Ex-Cop Jailed After Taunting Neighbor With Shotgun and “Stand Your Ground” Sign
FlaglerLive | December 3, 2012
Last Updated: Dec. 5, 8 a.m.
Whispering Pines Drive in Palm Coast is a loopy residential street that arcs in the shape of a camel’s humps from two sides of Whipporwill Drive. At the westernmost entrance to Whispering Pines, the lawn of the house at the corner of the two streets is elaborately decorated for Christmas–lights, manger scene, colors.
Four lots down, on the other side of the street, the house at 140 Whispering Pines presents a sharply landscaped front yard, a wreath on the door and the hint of Christmas lights glinting from inside a window. But the loudest eye-catchers outside are two big, orange, red and white NO TRESPASSING signs (“violators will be prosecuted” appears in smaller letters). One of them is hammered on a pine tree on the north side of the house. The other is planted squarely in the middle of the yard, a few feet in front of the entrance, dissonant not only with its manicured surroundings but with a more modest, hand-painted sign attached to a leaning branch behind it that says in white paint: “Welcome friends,” with a red heart between the two words.
This evening, as is usually the case at the address, a Dodge Ram 150 sat in the driveway, facing out, its front license plate frame filled with a Confederate flag. It sat next to a hatchback Hyundai, facing in, with the Christian fish symbol next to a bumper sticker that reads THE END.
Perhaps someone was home this evening. The signs on the property suggested it wasn’t wise to find out. As did the events of late Friday and early Saturday morning when, according to a neighbor’s son, who visits his mother on Whispering pines Drive, the owner of the house at 140 Whispering Pines–Douglas Pulaski, 50–had allegedly been menacing and threatening. That night Pulaski, a former police officer (possibly from New York) stood at the edge of his driveway with a 20-gauge shotgun and stared at the 23-year-old man–Rashon Mays of Palm Coast–and his friend, a 19-year-old woman, as they were getting to Mays’ mother’s house.
The two victims, according to a police report, asked Pulaski why he was staring at them. Pulaski proceeded to point to a hand-painted sign in his driveway (not in evidence this evening) that said: “Stand Your Ground.”
“Read the sign, because I never miss,” Pulaski told the victims, according to the report. “I don’t miss when I shoot.” The statements, the police report went on, “instilled fear into both of the victims by making both of them feel as if he was going to be come violent with them.” Mays told police that it was the second instance of Pulaski allegedly threatening in in a similar way, and that “it has happened to his mother several times also.”
Cops were called.
“Upon our arrival,” the police report reads, Pulaski, who’s lived at that address since 2009, “was sitting in a lawn chair in his garage with the shotgun in his lap.” The shotgun had one round in the chamber and five in its magazine. Pulaski told deputies that he had been drinking “a lot” throughout the evening. He refused to provide a breath sample.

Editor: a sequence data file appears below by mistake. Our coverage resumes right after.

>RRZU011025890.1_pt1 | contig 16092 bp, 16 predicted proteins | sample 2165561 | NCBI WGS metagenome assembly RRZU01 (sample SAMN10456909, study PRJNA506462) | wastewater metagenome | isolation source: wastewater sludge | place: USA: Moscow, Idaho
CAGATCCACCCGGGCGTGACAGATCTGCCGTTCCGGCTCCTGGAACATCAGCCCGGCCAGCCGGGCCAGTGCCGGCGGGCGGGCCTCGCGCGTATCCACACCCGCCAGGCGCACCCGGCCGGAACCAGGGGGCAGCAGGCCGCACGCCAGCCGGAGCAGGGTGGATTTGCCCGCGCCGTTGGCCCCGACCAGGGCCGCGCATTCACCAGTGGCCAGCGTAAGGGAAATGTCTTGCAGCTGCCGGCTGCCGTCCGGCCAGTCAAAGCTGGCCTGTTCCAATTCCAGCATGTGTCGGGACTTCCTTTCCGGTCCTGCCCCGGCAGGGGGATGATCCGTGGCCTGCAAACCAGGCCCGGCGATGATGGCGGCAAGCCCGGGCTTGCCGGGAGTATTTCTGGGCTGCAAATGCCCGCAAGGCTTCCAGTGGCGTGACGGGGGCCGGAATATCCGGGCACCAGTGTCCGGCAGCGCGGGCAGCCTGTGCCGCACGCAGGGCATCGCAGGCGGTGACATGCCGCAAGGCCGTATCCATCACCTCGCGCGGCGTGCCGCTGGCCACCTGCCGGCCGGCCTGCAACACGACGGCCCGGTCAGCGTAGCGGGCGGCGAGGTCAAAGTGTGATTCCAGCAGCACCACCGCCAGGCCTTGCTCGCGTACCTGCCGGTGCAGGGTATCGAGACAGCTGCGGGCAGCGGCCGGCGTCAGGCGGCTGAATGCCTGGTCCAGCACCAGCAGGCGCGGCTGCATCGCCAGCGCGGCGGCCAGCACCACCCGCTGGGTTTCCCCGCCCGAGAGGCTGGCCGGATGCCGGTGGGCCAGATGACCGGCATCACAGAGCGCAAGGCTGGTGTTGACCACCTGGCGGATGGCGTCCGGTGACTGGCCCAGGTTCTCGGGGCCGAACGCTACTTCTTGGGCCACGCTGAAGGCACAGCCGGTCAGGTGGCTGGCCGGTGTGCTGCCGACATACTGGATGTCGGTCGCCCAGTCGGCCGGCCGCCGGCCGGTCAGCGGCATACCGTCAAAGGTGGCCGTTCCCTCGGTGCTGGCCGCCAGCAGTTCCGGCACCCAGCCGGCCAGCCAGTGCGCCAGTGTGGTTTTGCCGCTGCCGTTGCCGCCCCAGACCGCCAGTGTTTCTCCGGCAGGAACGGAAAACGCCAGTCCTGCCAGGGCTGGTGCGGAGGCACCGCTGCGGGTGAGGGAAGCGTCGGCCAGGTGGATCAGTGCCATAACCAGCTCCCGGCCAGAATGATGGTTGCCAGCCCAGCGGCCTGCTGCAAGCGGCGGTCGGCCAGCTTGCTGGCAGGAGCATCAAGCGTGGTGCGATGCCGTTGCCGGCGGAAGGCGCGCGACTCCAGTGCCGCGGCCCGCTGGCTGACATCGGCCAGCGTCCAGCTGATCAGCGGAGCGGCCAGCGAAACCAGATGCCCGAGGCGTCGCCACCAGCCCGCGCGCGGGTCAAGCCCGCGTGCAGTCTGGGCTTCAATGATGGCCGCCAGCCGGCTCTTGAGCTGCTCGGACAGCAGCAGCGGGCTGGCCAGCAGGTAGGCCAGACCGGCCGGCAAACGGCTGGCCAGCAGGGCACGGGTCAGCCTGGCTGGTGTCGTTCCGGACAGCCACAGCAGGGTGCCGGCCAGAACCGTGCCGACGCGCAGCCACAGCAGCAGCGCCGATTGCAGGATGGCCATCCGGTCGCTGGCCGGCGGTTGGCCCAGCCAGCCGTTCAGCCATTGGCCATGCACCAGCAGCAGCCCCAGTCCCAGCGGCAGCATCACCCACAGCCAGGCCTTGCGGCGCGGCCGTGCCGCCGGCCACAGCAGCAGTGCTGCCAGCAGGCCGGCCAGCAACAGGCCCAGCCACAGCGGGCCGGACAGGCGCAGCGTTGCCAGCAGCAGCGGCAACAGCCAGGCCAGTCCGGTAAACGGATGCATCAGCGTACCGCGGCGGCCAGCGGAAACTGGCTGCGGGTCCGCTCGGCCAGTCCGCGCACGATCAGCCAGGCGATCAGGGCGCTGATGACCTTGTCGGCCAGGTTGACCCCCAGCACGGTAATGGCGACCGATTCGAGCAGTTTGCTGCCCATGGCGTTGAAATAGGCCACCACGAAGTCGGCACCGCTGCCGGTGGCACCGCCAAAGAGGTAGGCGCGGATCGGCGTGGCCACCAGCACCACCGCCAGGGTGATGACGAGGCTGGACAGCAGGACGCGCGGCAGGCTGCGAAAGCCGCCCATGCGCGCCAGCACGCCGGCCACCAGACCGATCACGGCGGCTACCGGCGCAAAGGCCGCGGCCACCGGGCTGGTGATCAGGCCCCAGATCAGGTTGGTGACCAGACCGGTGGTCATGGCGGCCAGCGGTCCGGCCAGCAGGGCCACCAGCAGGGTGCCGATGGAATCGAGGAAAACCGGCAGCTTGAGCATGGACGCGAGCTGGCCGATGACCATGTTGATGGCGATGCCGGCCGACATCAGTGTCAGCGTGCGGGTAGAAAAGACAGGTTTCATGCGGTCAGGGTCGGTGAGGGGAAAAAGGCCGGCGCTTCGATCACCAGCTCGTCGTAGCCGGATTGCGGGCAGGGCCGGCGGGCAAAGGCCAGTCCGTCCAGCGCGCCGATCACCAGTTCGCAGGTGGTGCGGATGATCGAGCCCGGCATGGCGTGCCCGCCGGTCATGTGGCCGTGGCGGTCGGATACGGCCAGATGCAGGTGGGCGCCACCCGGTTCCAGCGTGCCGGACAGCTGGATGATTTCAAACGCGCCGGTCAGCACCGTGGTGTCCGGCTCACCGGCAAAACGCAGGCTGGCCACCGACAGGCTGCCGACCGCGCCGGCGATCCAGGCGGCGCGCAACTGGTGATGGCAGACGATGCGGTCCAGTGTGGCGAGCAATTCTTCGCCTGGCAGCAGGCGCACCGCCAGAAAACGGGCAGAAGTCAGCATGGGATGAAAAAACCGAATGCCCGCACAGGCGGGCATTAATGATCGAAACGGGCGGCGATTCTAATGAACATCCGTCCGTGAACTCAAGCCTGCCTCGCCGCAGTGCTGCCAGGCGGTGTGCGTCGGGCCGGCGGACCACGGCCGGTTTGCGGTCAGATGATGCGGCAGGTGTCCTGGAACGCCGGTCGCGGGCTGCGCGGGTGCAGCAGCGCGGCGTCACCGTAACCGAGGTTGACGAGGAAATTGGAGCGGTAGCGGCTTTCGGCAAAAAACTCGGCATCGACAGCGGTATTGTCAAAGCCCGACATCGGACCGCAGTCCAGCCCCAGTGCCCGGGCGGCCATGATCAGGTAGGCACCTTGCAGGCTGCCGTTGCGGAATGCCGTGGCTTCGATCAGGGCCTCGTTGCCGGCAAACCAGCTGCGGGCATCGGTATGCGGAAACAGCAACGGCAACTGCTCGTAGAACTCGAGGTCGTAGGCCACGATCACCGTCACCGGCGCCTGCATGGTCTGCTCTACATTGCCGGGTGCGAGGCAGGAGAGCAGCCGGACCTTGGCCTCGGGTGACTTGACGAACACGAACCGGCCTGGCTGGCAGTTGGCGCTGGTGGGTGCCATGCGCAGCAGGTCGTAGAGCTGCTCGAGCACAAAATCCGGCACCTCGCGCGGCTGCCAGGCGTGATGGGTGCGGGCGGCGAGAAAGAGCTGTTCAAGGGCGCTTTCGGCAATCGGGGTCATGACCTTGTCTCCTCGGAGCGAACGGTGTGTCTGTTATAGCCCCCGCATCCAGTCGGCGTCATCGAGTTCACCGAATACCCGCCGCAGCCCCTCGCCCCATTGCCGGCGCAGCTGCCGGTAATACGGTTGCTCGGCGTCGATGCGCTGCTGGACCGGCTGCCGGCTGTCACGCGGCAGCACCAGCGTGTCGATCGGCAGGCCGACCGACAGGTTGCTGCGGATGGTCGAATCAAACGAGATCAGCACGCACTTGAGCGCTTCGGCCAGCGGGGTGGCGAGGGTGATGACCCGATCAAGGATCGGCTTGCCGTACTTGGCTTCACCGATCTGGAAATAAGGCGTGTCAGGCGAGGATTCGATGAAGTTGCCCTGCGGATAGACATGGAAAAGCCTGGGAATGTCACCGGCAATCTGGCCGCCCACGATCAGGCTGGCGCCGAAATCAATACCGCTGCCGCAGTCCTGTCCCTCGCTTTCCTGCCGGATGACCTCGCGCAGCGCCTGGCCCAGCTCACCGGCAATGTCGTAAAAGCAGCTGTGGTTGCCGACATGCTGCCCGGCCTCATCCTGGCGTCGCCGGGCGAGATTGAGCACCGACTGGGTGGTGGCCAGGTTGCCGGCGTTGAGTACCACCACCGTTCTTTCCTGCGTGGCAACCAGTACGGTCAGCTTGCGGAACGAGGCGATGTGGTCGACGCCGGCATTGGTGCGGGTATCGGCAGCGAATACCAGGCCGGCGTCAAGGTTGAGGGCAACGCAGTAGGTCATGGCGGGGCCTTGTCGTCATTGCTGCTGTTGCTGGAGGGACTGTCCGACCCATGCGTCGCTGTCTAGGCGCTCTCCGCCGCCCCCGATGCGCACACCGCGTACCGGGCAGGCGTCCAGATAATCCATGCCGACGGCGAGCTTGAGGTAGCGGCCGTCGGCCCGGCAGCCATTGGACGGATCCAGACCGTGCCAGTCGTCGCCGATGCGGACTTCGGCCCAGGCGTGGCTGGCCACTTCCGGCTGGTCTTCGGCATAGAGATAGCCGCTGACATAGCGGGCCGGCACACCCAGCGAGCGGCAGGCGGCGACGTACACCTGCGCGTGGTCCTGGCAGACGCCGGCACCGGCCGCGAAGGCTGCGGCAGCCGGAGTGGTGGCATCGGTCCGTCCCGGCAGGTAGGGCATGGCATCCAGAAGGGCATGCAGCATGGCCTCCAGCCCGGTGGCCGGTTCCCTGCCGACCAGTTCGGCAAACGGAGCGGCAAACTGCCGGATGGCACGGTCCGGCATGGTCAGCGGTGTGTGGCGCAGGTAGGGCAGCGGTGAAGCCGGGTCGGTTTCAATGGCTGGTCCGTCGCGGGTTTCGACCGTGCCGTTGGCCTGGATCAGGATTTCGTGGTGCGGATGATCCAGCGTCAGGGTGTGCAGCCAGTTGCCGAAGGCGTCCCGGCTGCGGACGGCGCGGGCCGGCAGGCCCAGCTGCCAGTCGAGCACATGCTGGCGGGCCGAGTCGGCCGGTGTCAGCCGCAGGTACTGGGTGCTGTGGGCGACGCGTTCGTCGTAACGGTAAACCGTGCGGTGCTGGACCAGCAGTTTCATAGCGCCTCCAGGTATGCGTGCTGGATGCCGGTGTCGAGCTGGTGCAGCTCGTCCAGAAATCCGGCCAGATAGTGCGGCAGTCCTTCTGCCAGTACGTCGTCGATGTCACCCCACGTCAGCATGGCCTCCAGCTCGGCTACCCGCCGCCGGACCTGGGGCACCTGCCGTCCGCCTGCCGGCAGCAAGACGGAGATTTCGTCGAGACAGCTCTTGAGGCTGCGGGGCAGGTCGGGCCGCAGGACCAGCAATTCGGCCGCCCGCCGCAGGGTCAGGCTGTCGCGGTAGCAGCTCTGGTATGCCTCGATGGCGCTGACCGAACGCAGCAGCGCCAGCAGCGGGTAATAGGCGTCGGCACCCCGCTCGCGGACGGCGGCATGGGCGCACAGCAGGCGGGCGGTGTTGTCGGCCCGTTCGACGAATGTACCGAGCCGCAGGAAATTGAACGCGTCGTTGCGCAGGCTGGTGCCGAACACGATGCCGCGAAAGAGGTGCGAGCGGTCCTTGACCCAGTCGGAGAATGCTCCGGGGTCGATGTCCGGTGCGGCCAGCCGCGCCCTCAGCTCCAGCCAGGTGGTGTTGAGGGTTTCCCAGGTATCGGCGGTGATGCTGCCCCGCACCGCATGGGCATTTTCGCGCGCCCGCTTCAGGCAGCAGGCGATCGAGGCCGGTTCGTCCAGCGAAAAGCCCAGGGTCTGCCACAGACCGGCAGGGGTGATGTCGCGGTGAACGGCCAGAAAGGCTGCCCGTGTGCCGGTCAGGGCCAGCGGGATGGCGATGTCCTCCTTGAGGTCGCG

Pulaski was arrested and charged with aggravated assault with a deadly weapon and possession of a firearm while under the influence of alcohol. It wasn’t his first arrest locally. He was jailed on a drunk driving charge in 2010, though the charge was dismissed. On his latest arrest, bond was set at $3,250, which he posted.
A day later, Pulaski, in a phone interview, said the police report was one-sided and wrong in several instance. Pulaski acknowledged being in his garage that evening, cleaning his weapons after having been at a gun range for several hours earlier that day. He said he had not been drinking heavily, and that when the confrontation took place, he’d never gone beyond the middle of his driveway, by his truck, or pointed at the “Stand Your Ground” sign. That sign, he said, had been posted in his back yard at one point (because, Pulaski said, he’s had issues with people using his yard as a cross-over). But it wasn’t face up when the confrontation occurred.
“The sign was just laying on the ground, it was a piece of board I was using as a bench top,” Pulaski said. The cops, he said, lifted it up and took pictures. Pulaski said he never uttered the words cited in the police report. “I didn’t say a word to this guy other than to go back to his house, basically, in those terms,” Pulaski said.
As for the confrontation, he said Mays, who has a considerable arrest record dating back to his juvenile days, was “mouthing off” to him and using foul language, and was himself making his way to Pulaski’s property until Mays’s girlfriend urged him back. Pulaski says he has no issue with Mays’s mother, and speaks kindly and respectfully of her. But he had no kind words for Mays, even though he could not say what, if anything, Mays had done to him at any point. None of the matters in Mays’s arrest history have anything to do with Pulaski.
But Pulaski had larger issues: he says when he moved to his house on Whispering Pines, the neighborhood was fine. But it has gone downhill since, and he’s now trying to sell the house, with no success so far. He says he can sometime sit in his yard and hear gunshots in the R Section, and that it was as if he would have to install bars on his windows next, given the troubles around him. “I’m at my wits’ end,” he said. “To have this guy that makes an allegation against me, it’s like a guy throwing stones from a glass house.” The police, he said, have done little.